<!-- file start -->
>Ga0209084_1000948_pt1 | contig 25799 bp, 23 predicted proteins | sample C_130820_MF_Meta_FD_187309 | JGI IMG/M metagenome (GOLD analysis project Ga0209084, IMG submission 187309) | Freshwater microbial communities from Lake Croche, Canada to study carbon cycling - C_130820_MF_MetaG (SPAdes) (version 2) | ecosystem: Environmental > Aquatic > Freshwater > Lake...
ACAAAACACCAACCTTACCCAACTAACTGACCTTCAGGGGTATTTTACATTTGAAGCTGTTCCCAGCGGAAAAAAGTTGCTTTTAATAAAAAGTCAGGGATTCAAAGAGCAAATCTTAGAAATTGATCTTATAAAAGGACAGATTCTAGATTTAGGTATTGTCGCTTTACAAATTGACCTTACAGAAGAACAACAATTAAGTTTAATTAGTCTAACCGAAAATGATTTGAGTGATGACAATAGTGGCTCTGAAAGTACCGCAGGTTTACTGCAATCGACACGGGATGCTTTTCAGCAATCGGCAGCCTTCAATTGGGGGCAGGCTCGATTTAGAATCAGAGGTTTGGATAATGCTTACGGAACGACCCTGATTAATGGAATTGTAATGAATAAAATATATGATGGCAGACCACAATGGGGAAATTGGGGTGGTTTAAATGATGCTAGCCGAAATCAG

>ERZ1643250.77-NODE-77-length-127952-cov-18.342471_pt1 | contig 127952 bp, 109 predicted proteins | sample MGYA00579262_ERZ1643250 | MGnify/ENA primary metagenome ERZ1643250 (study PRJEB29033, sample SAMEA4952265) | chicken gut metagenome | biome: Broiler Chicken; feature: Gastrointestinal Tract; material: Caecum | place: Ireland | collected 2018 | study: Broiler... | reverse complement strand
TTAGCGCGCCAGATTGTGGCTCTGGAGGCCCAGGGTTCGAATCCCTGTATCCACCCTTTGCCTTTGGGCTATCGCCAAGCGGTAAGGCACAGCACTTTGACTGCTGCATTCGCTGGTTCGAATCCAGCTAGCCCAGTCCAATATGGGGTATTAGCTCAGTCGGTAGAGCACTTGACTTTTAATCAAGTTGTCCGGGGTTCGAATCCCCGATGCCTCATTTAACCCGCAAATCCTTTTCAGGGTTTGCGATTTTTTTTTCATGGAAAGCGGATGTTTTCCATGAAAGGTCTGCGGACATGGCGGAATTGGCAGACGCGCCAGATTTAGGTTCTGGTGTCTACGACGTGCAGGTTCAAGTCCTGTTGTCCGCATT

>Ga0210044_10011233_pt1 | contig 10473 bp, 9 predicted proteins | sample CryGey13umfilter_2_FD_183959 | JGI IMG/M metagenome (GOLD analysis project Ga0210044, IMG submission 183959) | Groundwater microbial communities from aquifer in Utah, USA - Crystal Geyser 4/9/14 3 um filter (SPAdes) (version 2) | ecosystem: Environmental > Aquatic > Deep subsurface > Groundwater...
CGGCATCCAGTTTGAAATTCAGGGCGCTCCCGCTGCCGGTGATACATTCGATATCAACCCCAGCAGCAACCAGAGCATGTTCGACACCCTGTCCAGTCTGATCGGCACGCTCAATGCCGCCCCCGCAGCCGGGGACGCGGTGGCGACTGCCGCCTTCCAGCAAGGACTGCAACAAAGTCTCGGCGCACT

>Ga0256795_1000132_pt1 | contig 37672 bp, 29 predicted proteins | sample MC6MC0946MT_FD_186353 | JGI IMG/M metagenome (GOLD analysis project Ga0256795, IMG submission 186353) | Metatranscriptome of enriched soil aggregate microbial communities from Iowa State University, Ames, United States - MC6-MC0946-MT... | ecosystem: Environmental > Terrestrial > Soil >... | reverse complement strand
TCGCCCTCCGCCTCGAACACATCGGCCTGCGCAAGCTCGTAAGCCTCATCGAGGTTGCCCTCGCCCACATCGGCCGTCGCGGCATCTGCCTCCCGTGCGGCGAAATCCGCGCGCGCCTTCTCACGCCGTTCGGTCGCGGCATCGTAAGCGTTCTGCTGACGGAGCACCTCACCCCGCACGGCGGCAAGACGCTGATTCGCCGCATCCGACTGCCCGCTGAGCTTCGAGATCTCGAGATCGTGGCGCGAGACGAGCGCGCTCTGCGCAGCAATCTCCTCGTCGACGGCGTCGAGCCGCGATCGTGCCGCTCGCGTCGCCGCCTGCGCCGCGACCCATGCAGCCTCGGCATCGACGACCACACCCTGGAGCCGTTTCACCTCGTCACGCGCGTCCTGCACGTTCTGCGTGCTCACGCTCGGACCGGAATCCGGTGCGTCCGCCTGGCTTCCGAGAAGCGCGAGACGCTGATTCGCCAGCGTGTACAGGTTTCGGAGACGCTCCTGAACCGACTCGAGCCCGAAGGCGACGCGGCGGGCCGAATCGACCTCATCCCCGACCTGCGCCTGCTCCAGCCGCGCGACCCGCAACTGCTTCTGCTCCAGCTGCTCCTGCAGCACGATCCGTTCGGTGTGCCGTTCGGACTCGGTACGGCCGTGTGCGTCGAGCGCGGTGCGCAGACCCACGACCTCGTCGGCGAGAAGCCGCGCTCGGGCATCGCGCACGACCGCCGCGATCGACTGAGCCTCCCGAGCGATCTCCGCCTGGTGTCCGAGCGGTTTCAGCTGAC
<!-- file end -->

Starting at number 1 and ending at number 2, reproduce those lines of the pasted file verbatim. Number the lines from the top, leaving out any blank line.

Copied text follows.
>Ga0209084_1000948_pt1 | contig 25799 bp, 23 predicted proteins | sample C_130820_MF_Meta_FD_187309 | JGI IMG/M metagenome (GOLD analysis project Ga0209084, IMG submission 187309) | Freshwater microbial communities from Lake Croche, Canada to study carbon cycling - C_130820_MF_MetaG (SPAdes) (version 2) | ecosystem: Environmental > Aquatic > Freshwater > Lake...
ACAAAACACCAACCTTACCCAACTAACTGACCTTCAGGGGTATTTTACATTTGAAGCTGTTCCCAGCGGAAAAAAGTTGCTTTTAATAAAAAGTCAGGGATTCAAAGAGCAAATCTTAGAAATTGATCTTATAAAAGGACAGATTCTAGATTTAGGTATTGTCGCTTTACAAATTGACCTTACAGAAGAACAACAATTAAGTTTAATTAGTCTAACCGAAAATGATTTGAGTGATGACAATAGTGGCTCTGAAAGTACCGCAGGTTTACTGCAATCGACACGGGATGCTTTTCAGCAATCGGCAGCCTTCAATTGGGGGCAGGCTCGATTTAGAATCAGAGGTTTGGATAATGCTTACGGAACGACCCTGATTAATGGAATTGTAATGAATAAAATATATGATGGCAGACCACAATGGGGAAATTGGGGTGGTTTAAATGATGCTAGCCGAAATCAG